Pacing Strategy for 10K
Although the event is only twice as long as the 5K, most 10Ks are typically run about 10 to 20 seconds per mile slower than the 5K race pace. This can make 10K events pretty challenging.
Most 10Ks are run below maximum effort. On a scale of 1 to 10, you should run your 10K in the 8 to 9 range.
Once you figure out your average min/mile pace, kick off the race at no more than 5 to 10 seconds per mile slower than your goal pace. Then start to incrementally speed up until you’re running at goal for by miles three or for, then run over your goal pace in the final miles.
A negative split may also work well on a 10K racecourse. Run the first 5K conservatively and then pick up the pace in the second half. This should help prevent you from starting out too fast and allow you to finish strong.
Since the 10K is a relatively short distance, fueling on the go isn’t required.
Yet, you might need to rehydrate a couple of times during the race for optimal performance, especially if the event is taking place on a hot day.
Pacing Strategy for A Half Marathon
Starting out slow is a smart strategy. Begin by determining your average minute/mile goal pace, then kick off the race up to 10 to 20 seconds per mile slower for up to two to three miles of the event.
Then slowly switch into your goal pace for the next 6 to 7 miles.
As soon as you reach mile 10, speed it u a bit and run the final three miles faster than the goal pace.
During a half-marathon race, hydrating and fueling are important as they can drastically impact the result of the race.
As a guideline, shoot for 200 to 250 calories per hour. Determine the exact amount of calories you need by experimenting during your training.
You also need to figure out what type of fuel works the best way before race day. Race day isn’t the time to try out a new fueling strategy.
Ideally, your fuel should come from a mix of drink/water and/or a sports drink. Ideal food options include bars, gels, and chews. Once you find what works, stick to it on race day.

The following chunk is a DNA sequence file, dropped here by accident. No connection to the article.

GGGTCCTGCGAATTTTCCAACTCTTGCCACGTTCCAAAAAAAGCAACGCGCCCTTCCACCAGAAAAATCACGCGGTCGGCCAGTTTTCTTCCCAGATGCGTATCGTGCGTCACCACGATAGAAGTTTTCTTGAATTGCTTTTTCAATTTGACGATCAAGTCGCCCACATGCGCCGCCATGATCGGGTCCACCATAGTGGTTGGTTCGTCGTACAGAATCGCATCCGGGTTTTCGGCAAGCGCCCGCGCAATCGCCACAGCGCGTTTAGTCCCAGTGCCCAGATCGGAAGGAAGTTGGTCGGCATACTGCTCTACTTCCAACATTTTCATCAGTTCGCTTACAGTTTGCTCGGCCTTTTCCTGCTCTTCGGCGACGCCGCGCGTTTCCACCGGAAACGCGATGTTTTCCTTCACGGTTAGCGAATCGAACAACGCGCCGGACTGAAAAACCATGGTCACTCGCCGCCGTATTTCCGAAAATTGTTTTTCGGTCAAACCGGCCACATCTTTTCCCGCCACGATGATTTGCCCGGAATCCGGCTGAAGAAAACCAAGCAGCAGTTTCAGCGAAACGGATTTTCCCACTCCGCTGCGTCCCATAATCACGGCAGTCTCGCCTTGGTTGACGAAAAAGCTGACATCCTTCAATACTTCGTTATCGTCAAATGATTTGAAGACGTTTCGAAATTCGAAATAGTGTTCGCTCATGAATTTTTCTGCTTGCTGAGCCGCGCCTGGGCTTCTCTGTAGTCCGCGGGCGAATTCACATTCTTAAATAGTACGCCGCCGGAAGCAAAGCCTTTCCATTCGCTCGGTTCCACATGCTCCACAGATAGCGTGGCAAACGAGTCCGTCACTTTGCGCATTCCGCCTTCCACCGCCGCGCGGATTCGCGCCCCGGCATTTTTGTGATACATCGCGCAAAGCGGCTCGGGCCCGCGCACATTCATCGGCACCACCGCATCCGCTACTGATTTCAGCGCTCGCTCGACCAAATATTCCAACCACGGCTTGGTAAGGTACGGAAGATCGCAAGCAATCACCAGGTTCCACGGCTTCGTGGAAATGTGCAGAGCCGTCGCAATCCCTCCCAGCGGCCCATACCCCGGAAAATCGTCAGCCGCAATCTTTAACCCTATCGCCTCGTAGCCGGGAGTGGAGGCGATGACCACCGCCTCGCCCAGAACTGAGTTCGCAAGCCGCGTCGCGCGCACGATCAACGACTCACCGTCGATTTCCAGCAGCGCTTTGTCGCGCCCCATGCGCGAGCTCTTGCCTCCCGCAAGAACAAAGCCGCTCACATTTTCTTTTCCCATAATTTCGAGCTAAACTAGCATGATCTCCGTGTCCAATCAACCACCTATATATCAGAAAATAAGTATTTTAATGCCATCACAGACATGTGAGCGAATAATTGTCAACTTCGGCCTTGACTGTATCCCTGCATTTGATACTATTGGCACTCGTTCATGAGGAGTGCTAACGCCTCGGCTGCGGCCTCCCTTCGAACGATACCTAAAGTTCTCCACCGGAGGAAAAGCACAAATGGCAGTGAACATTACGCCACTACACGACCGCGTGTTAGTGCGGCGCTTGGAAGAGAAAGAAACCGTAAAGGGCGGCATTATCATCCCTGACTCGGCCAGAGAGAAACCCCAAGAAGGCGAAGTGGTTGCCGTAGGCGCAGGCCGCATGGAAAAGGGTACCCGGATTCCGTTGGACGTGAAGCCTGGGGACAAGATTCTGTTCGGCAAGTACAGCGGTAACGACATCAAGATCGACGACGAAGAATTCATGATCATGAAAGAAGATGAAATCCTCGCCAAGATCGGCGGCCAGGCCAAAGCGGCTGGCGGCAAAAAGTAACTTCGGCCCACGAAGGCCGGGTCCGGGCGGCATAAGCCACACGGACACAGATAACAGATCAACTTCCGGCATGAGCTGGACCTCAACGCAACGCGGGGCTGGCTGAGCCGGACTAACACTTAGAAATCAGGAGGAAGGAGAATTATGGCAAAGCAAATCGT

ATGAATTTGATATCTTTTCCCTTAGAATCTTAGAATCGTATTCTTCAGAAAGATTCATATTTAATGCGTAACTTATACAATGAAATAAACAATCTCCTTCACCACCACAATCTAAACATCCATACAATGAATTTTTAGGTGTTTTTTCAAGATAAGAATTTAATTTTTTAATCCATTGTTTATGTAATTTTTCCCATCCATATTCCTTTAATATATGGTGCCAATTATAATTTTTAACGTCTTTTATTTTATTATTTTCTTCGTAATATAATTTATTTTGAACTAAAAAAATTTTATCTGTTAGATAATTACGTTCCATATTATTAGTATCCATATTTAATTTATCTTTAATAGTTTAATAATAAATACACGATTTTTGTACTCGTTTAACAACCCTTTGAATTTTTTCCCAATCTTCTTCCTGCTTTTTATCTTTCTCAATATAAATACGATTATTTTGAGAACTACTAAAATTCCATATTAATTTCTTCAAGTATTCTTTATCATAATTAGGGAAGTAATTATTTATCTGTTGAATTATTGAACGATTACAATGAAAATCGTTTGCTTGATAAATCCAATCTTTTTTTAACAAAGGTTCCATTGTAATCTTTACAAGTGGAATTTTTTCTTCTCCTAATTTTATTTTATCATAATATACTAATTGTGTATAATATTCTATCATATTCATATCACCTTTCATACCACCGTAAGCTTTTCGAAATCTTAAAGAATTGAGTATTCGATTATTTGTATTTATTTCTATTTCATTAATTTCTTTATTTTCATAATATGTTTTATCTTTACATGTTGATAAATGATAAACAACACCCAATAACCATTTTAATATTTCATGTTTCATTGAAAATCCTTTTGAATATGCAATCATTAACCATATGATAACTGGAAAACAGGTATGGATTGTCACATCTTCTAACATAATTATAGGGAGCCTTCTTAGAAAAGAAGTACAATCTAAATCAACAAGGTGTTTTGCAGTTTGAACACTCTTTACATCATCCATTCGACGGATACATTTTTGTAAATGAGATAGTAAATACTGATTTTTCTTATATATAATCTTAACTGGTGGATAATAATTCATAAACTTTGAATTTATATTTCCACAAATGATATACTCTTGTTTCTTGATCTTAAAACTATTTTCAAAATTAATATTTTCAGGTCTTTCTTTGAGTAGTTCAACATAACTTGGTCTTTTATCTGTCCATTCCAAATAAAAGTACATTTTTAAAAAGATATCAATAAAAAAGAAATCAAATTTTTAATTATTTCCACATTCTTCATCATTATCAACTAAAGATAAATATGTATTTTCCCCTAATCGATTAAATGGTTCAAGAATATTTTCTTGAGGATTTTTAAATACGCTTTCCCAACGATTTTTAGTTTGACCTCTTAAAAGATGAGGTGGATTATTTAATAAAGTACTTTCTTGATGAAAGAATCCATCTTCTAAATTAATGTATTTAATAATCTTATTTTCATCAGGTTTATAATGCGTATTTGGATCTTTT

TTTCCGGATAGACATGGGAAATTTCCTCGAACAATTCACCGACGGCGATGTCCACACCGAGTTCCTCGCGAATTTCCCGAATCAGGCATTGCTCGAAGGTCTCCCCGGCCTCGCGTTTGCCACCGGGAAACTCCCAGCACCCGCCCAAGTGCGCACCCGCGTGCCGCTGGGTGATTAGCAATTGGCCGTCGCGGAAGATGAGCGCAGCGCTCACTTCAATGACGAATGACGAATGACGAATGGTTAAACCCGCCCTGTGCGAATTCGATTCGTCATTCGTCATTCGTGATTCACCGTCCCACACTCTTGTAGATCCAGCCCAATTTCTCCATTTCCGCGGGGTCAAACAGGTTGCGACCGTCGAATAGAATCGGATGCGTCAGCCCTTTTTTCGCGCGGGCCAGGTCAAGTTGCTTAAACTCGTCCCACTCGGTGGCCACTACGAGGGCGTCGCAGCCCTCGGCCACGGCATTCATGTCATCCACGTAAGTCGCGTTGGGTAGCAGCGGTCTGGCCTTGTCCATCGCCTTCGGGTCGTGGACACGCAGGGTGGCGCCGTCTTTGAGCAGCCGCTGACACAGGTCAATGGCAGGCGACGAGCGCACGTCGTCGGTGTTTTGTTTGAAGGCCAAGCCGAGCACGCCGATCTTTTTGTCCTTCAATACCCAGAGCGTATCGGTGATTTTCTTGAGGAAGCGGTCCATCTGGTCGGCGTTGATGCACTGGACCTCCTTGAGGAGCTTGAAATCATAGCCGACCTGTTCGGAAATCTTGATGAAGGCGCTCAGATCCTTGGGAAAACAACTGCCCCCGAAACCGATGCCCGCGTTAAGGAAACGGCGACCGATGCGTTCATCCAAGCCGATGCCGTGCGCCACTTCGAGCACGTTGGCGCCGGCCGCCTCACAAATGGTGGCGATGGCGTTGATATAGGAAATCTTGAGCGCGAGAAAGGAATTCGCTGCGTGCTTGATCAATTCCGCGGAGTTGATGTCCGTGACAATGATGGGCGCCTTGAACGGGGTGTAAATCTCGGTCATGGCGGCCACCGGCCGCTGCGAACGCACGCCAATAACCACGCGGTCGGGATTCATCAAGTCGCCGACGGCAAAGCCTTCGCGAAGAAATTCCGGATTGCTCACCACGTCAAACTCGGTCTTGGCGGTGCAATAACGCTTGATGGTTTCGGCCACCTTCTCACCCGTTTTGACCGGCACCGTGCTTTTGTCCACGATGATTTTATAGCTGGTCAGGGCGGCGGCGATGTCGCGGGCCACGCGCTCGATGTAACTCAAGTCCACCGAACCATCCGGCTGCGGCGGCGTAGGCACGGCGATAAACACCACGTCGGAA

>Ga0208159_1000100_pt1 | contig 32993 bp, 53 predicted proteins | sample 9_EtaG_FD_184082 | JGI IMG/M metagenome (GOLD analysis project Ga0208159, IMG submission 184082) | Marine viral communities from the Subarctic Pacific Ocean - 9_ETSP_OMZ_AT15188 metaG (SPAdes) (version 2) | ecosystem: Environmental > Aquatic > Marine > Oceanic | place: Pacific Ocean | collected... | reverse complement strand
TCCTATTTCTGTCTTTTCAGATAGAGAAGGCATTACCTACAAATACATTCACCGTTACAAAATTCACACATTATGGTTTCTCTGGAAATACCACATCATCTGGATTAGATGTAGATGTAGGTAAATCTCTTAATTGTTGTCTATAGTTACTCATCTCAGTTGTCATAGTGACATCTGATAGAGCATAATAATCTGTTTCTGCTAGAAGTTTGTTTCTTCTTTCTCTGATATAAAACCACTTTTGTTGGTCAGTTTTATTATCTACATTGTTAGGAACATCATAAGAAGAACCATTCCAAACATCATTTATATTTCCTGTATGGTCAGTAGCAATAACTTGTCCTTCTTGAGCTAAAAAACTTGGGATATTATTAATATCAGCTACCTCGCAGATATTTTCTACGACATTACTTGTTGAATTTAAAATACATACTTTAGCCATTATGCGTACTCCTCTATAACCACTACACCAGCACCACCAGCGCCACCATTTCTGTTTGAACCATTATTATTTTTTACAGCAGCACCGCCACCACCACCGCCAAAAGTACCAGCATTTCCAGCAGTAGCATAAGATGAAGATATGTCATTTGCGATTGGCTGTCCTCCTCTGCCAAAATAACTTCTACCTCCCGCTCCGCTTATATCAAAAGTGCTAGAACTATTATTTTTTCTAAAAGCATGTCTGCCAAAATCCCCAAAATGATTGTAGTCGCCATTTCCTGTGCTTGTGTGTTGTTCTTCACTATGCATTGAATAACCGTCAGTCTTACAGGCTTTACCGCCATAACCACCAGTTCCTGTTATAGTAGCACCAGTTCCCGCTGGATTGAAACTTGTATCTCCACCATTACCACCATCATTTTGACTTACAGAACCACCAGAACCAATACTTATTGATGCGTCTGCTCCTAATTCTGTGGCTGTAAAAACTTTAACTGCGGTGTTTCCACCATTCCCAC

Pacing Strategy for a Marathon
The marathon, or 26.2 miles, is one of the most challenging distances. All in all, the same pacing strategy for the half-marathon applies to the marathon.
Since it’s such a long event, a lot can go wrong—in fact; you’ll have plenty of time to make mistakes but still have the chance to catch up.
The most effective strategy for a marathon is simple, and it revolves around patience. Yes, slow and steady wins the race and all that. Even if you have iron willpower, it’s virtually impossible to run hard for 26.2 miles.
A marathon is run below the half marathon pace, or about 45 to 60 seconds slower. You should race your marathon race in the 5 to 6 range on a scale of 1 to 10.
To make the most out of the event, start the race at no more than 20 seconds per mile slower than your goal pace. During the first 13 miles, run as relaxed as possible and get your mind ready for the second half. Next, slowly pick up the pace to the goal race as you reach the midpoint.
Find yourself behind? Don’t try to catch up and make up for “lost time” at once, as doing so can exhaust you and may force you off the race.
Around mile 20, try to run faster than your goal pace—if you still have anything left in the tank—then stick to it until you reach the finish line.
Proper fueling cannot be overstated for the marathon. Follow the same fueling strategies explained in the half marathon section.